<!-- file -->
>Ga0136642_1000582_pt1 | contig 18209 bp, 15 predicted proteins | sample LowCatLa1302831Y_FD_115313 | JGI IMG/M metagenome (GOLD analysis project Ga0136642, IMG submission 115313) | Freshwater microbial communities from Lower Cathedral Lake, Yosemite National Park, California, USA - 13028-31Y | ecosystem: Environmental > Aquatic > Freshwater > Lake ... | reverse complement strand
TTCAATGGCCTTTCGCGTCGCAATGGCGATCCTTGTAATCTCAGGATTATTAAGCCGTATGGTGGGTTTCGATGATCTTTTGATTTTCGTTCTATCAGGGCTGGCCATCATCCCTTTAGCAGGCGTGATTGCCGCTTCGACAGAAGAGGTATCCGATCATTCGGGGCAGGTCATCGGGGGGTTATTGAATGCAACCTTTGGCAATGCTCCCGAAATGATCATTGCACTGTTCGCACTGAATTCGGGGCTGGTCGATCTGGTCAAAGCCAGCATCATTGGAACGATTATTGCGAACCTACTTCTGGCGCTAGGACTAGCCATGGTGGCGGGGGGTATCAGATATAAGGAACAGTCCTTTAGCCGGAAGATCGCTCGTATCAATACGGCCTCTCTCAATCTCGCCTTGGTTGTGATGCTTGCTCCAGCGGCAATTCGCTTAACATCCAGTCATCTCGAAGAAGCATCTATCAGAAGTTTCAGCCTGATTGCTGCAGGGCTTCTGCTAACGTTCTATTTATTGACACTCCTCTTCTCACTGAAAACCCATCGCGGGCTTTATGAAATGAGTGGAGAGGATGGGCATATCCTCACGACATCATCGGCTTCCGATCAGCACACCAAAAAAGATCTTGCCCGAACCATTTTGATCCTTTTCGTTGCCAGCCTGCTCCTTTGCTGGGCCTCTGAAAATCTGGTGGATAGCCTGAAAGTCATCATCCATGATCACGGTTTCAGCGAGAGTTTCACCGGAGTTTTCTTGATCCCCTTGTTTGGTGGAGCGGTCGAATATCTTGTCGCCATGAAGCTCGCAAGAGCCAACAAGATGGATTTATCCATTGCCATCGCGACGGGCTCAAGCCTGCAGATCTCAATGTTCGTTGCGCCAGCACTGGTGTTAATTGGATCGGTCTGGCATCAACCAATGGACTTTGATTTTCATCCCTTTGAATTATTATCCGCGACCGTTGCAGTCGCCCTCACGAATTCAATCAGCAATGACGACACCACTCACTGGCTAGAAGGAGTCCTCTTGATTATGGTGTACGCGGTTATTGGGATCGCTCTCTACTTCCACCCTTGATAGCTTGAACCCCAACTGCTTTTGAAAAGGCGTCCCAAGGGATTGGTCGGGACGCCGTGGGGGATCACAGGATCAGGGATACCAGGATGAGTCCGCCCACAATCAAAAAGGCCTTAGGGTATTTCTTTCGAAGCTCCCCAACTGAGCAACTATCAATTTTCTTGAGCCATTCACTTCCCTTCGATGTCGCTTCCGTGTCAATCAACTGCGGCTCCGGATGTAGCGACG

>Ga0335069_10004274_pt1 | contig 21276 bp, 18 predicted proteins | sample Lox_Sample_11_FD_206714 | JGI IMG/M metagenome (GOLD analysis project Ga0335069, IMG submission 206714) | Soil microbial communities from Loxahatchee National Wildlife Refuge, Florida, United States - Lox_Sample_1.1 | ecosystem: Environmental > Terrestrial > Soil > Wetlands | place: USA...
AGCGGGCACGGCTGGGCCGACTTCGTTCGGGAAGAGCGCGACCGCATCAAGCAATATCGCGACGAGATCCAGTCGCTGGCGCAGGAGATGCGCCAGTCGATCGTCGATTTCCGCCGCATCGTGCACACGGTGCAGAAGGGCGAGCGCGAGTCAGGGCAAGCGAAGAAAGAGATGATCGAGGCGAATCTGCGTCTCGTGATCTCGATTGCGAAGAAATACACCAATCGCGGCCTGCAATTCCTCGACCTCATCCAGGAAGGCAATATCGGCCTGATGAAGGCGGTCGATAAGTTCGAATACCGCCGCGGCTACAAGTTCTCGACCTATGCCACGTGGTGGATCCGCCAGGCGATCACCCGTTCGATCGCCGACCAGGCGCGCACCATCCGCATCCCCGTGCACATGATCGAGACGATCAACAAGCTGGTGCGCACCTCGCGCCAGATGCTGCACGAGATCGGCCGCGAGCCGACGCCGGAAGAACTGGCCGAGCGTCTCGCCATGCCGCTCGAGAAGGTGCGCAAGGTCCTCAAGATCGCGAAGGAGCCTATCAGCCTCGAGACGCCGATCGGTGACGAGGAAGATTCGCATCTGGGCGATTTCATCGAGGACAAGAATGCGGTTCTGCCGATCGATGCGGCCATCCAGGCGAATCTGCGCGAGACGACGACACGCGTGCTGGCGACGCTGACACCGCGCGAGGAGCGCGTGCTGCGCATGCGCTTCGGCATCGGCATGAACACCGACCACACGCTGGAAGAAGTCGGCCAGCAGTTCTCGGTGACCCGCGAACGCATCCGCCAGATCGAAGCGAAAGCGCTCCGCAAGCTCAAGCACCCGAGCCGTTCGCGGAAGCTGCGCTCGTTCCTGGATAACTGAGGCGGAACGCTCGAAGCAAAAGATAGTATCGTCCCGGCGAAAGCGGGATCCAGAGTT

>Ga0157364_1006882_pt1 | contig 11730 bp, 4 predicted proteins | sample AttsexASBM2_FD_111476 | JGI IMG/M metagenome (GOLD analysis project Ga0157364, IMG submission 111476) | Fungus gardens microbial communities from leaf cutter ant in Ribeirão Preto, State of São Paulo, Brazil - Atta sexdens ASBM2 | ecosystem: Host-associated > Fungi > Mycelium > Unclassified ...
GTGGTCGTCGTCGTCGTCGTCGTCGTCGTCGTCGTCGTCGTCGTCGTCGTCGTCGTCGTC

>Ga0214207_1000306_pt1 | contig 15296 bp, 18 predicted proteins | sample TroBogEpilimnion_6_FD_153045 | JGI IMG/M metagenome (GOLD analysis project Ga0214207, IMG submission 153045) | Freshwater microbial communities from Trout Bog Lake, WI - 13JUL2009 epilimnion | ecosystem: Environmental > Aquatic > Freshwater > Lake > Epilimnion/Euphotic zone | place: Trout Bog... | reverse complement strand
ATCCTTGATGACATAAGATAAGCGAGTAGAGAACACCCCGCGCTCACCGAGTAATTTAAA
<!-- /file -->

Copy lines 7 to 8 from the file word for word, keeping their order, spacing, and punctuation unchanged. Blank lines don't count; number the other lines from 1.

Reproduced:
>Ga0214207_1000306_pt1 | contig 15296 bp, 18 predicted proteins | sample TroBogEpilimnion_6_FD_153045 | JGI IMG/M metagenome (GOLD analysis project Ga0214207, IMG submission 153045) | Freshwater microbial communities from Trout Bog Lake, WI - 13JUL2009 epilimnion | ecosystem: Environmental > Aquatic > Freshwater > Lake > Epilimnion/Euphotic zone | place: Trout Bog... | reverse complement strand
ATCCTTGATGACATAAGATAAGCGAGTAGAGAACACCCCGCGCTCACCGAGTAATTTAAA